7TH GRADE SCIENCE

STARFISH LAB



STARFISH DISSECTION

INTRODUCTION:
                           The phylum Echinodermata includes starfishes or sea stars,
                           brittle stars, sea urchins, sea lilies, and sea cucumbers.  All
                           but the last have a limy internal skeleton and hard external
                           spines or plates.  They are fixed or slow-moving inhabitants of
                           the sea, from the high-tide zone to considerable depths.  Often
                           they are abundant but none form colonies.  Species of shallow
                           water are easily collected by hand at low tide and deeper ones
                           are captured by dredging.  Those with skeletons are easily
                           prepared merely by drying but specimens for dissection are
                           preserved in formalin or alcohol.  Eggs of starfishes and sea
                           urchins can readily be obtained in quantity and fertilized as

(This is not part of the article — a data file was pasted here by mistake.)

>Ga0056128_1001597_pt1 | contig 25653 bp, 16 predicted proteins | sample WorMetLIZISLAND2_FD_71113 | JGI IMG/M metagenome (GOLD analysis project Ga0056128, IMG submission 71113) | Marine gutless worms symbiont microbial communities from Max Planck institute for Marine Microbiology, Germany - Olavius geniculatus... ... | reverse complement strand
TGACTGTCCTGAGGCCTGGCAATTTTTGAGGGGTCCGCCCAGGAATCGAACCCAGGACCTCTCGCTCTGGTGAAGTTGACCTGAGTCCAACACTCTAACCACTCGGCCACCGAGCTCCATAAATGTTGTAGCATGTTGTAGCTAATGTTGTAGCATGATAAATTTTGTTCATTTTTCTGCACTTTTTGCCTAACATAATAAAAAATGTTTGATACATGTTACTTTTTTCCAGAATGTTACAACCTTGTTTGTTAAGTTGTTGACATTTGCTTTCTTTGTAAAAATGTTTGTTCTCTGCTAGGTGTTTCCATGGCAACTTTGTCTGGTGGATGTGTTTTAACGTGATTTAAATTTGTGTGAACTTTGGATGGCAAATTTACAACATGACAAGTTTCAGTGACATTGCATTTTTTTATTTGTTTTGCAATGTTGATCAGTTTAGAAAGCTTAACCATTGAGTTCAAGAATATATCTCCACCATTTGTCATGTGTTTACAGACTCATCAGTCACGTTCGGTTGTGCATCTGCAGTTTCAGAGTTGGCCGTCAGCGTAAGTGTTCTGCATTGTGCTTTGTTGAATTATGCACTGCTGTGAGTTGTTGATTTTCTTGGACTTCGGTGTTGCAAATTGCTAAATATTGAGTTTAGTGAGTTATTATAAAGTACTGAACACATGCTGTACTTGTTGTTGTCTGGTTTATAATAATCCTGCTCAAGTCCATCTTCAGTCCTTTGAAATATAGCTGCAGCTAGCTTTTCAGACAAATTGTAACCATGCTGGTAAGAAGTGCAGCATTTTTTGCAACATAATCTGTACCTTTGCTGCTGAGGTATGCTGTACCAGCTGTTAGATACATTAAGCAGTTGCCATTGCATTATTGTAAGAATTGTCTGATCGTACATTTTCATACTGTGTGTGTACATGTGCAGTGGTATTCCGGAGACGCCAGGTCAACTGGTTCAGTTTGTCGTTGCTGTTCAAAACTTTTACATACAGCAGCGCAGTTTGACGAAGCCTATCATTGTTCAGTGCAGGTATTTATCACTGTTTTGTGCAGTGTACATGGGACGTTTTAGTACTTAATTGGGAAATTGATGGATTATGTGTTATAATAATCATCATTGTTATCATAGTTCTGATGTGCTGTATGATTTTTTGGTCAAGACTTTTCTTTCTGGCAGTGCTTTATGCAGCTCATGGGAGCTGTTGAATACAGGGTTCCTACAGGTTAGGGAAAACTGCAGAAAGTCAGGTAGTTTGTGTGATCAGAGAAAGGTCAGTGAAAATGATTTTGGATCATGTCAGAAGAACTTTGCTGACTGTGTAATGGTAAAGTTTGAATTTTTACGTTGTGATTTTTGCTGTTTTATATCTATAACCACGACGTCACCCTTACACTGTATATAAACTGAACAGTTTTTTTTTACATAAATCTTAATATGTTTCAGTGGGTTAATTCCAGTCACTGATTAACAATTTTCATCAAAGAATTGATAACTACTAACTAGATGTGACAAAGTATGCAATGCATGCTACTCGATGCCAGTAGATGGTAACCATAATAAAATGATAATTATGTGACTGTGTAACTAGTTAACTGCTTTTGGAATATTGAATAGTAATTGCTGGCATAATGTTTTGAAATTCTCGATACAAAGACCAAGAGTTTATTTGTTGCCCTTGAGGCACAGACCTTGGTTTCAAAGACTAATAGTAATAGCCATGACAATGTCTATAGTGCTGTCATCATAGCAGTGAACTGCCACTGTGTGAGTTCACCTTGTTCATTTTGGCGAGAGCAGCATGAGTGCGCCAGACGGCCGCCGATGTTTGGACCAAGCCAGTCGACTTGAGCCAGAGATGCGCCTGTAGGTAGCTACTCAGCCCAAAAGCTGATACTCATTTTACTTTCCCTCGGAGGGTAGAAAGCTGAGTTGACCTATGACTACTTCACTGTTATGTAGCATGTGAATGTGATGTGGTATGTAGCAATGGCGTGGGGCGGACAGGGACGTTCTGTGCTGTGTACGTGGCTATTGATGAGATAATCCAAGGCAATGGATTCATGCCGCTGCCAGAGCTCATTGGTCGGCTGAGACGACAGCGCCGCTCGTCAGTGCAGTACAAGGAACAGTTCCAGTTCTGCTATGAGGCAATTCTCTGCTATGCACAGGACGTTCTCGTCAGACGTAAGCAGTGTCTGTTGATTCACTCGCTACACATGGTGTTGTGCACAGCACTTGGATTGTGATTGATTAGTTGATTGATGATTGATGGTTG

needed; hence, they serve for study in embryonic development and
                           in many experimental researches on animal eggs.
                           
                           Common species of starfishes used for class work are
                           Asterias forbesi and A. vulgaris of the Atlantic coast and
                           Pisaster ochraceus of the Pacific coast.
                           
                           PURPOSE:  To study the internal and external anatomy of a
                           starfish
                           
                           MATERIALS:  A preserved specimen, dissecting pan, scalpel or
                           razor blade, probe, hand lens
                           
                           CLASSIFICATION:
                           Kingdom  - Animalia
                           Phylum   - Echinodermata
                           
                           
                           
                           1. EXTERNAL DISSECTION
                           A. Study a fluid-preserved specimen in a pan of water and
                           identify:
                           1. Arms or rays - projecting from disc
                           2. Central disc - poorly defined
                           3. Oral surface - usually concave
                           4. Aboral surface - exposed in life